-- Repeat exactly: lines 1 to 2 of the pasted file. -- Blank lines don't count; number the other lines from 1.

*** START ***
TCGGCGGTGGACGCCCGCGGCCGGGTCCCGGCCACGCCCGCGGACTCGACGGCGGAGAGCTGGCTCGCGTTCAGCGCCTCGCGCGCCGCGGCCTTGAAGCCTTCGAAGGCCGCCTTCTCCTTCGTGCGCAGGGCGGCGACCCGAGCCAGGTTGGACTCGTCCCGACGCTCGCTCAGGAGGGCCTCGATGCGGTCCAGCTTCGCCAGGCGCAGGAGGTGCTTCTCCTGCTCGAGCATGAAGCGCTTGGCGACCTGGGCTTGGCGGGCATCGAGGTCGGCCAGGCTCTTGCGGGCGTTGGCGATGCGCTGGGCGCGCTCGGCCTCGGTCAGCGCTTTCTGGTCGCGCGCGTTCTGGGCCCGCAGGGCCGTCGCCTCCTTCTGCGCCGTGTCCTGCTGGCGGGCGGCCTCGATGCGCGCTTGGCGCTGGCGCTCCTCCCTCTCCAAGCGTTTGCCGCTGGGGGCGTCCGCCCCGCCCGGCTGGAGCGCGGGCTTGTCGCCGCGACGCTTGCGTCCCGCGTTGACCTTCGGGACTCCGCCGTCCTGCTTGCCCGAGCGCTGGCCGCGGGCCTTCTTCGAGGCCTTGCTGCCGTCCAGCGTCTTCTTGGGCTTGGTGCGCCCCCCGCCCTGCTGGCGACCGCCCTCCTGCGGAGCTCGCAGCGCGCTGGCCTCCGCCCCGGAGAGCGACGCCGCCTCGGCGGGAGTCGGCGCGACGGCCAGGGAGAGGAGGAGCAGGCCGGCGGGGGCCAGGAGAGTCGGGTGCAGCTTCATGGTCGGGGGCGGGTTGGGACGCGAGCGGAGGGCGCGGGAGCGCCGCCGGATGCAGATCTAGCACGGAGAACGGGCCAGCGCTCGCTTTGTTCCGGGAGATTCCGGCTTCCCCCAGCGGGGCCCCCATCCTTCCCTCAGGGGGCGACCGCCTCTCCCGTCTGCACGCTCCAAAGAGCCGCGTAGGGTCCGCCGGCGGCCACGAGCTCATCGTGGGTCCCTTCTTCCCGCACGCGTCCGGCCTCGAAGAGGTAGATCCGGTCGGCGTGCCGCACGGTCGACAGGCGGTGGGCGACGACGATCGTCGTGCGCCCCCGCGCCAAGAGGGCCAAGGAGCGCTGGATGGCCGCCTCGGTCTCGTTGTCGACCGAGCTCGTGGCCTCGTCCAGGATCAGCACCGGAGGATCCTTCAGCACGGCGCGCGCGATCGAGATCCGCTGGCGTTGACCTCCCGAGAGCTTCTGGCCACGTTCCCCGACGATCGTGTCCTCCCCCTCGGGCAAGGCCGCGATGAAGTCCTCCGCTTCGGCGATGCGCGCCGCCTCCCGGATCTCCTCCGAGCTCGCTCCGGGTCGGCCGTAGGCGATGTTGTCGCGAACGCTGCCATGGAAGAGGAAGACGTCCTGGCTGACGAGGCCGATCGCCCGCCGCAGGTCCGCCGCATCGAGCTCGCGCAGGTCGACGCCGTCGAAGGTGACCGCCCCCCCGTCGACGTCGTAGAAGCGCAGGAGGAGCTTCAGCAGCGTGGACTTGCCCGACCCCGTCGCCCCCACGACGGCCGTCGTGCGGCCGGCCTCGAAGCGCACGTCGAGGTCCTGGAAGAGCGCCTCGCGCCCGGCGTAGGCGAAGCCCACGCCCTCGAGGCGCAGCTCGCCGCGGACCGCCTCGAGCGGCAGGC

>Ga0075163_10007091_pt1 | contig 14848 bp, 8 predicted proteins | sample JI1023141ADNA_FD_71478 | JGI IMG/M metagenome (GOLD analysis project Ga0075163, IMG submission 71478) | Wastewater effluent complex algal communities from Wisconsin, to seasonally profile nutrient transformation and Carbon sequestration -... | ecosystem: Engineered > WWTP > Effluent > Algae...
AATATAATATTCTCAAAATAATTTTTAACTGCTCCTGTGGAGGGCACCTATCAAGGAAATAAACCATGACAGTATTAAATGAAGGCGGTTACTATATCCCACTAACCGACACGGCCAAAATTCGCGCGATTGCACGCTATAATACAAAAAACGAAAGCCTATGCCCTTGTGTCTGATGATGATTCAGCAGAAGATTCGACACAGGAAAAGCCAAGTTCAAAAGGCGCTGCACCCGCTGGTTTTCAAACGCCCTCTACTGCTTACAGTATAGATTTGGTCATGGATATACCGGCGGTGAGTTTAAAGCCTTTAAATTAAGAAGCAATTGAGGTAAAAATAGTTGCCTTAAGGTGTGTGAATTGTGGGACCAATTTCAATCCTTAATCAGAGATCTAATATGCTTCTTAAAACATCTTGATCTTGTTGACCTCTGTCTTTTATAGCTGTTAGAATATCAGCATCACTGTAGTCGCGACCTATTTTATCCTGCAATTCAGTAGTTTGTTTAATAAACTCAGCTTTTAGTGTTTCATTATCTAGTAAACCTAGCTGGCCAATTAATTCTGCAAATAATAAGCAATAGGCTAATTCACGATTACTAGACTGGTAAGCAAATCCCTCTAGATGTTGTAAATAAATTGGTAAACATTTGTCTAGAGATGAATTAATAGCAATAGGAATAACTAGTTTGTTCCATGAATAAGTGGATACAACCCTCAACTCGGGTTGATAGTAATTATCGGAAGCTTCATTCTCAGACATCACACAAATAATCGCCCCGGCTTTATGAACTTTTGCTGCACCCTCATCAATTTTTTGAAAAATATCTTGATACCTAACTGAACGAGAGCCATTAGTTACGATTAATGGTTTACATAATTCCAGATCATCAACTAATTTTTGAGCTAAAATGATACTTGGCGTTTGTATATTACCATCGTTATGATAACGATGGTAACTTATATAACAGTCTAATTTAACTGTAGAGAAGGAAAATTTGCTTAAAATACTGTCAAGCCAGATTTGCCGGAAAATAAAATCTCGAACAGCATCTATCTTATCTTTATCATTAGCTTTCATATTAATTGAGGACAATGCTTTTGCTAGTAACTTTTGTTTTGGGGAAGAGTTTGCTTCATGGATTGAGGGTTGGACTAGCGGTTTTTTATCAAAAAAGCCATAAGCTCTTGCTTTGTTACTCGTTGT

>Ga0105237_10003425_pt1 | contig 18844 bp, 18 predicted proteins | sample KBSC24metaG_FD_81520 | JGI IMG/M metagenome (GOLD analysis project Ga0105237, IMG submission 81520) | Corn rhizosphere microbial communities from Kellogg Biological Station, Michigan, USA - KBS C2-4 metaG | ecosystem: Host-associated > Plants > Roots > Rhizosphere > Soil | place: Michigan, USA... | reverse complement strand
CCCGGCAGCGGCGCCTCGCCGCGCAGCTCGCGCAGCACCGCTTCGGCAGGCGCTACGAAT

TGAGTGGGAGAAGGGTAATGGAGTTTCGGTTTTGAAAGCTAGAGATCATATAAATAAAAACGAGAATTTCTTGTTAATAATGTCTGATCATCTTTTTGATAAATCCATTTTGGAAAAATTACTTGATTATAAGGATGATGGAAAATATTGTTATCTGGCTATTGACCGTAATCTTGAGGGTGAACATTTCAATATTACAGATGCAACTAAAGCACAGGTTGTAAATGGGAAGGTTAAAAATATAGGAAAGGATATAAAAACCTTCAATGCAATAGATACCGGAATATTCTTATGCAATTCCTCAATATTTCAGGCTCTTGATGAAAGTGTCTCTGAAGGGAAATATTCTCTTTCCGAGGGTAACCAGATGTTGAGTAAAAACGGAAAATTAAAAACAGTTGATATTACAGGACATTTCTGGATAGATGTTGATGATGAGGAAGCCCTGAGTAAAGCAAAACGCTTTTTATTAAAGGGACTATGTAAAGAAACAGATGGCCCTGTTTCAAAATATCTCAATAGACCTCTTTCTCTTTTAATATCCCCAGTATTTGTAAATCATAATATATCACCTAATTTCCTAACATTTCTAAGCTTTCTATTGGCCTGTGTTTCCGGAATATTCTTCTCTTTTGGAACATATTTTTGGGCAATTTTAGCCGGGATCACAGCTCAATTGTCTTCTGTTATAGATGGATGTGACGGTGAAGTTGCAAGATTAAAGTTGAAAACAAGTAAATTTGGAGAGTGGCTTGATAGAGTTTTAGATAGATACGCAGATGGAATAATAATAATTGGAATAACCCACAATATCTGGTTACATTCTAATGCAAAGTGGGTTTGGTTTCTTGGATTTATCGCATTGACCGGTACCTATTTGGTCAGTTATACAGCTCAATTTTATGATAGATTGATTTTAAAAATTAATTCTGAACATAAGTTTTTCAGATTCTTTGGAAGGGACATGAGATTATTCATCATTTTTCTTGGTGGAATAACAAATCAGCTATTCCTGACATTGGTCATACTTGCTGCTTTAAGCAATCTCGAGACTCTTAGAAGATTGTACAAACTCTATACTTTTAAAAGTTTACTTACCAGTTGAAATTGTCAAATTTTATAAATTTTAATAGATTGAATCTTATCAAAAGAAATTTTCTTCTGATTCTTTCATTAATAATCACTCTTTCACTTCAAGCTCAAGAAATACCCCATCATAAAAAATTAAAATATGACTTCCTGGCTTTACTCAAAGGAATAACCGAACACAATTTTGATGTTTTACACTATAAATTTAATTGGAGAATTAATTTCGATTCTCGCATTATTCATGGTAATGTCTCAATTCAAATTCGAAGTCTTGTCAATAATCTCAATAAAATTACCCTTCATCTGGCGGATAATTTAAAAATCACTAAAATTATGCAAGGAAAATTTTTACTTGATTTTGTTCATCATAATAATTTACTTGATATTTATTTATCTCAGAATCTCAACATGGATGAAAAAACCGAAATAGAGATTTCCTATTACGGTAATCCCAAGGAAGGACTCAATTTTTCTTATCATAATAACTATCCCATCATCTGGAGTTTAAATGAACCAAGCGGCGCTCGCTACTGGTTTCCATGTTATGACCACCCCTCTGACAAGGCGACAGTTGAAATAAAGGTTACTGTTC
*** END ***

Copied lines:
TCGGCGGTGGACGCCCGCGGCCGGGTCCCGGCCACGCCCGCGGACTCGACGGCGGAGAGCTGGCTCGCGTTCAGCGCCTCGCGCGCCGCGGCCTTGAAGCCTTCGAAGGCCGCCTTCTCCTTCGTGCGCAGGGCGGCGACCCGAGCCAGGTTGGACTCGTCCCGACGCTCGCTCAGGAGGGCCTCGATGCGGTCCAGCTTCGCCAGGCGCAGGAGGTGCTTCTCCTGCTCGAGCATGAAGCGCTTGGCGACCTGGGCTTGGCGGGCATCGAGGTCGGCCAGGCTCTTGCGGGCGTTGGCGATGCGCTGGGCGCGCTCGGCCTCGGTCAGCGCTTTCTGGTCGCGCGCGTTCTGGGCCCGCAGGGCCGTCGCCTCCTTCTGCGCCGTGTCCTGCTGGCGGGCGGCCTCGATGCGCGCTTGGCGCTGGCGCTCCTCCCTCTCCAAGCGTTTGCCGCTGGGGGCGTCCGCCCCGCCCGGCTGGAGCGCGGGCTTGTCGCCGCGACGCTTGCGTCCCGCGTTGACCTTCGGGACTCCGCCGTCCTGCTTGCCCGAGCGCTGGCCGCGGGCCTTCTTCGAGGCCTTGCTGCCGTCCAGCGTCTTCTTGGGCTTGGTGCGCCCCCCGCCCTGCTGGCGACCGCCCTCCTGCGGAGCTCGCAGCGCGCTGGCCTCCGCCCCGGAGAGCGACGCCGCCTCGGCGGGAGTCGGCGCGACGGCCAGGGAGAGGAGGAGCAGGCCGGCGGGGGCCAGGAGAGTCGGGTGCAGCTTCATGGTCGGGGGCGGGTTGGGACGCGAGCGGAGGGCGCGGGAGCGCCGCCGGATGCAGATCTAGCACGGAGAACGGGCCAGCGCTCGCTTTGTTCCGGGAGATTCCGGCTTCCCCCAGCGGGGCCCCCATCCTTCCCTCAGGGGGCGACCGCCTCTCCCGTCTGCACGCTCCAAAGAGCCGCGTAGGGTCCGCCGGCGGCCACGAGCTCATCGTGGGTCCCTTCTTCCCGCACGCGTCCGGCCTCGAAGAGGTAGATCCGGTCGGCGTGCCGCACGGTCGACAGGCGGTGGGCGACGACGATCGTCGTGCGCCCCCGCGCCAAGAGGGCCAAGGAGCGCTGGATGGCCGCCTCGGTCTCGTTGTCGACCGAGCTCGTGGCCTCGTCCAGGATCAGCACCGGAGGATCCTTCAGCACGGCGCGCGCGATCGAGATCCGCTGGCGTTGACCTCCCGAGAGCTTCTGGCCACGTTCCCCGACGATCGTGTCCTCCCCCTCGGGCAAGGCCGCGATGAAGTCCTCCGCTTCGGCGATGCGCGCCGCCTCCCGGATCTCCTCCGAGCTCGCTCCGGGTCGGCCGTAGGCGATGTTGTCGCGAACGCTGCCATGGAAGAGGAAGACGTCCTGGCTGACGAGGCCGATCGCCCGCCGCAGGTCCGCCGCATCGAGCTCGCGCAGGTCGACGCCGTCGAAGGTGACCGCCCCCCCGTCGACGTCGTAGAAGCGCAGGAGGAGCTTCAGCAGCGTGGACTTGCCCGACCCCGTCGCCCCCACGACGGCCGTCGTGCGGCCGGCCTCGAAGCGCACGTCGAGGTCCTGGAAGAGCGCCTCGCGCCCGGCGTAGGCGAAGCCCACGCCCTCGAGGCGCAGCTCGCCGCGGACCGCCTCGAGCGGCAGGC

>Ga0075163_10007091_pt1 | contig 14848 bp, 8 predicted proteins | sample JI1023141ADNA_FD_71478 | JGI IMG/M metagenome (GOLD analysis project Ga0075163, IMG submission 71478) | Wastewater effluent complex algal communities from Wisconsin, to seasonally profile nutrient transformation and Carbon sequestration -... | ecosystem: Engineered > WWTP > Effluent > Algae...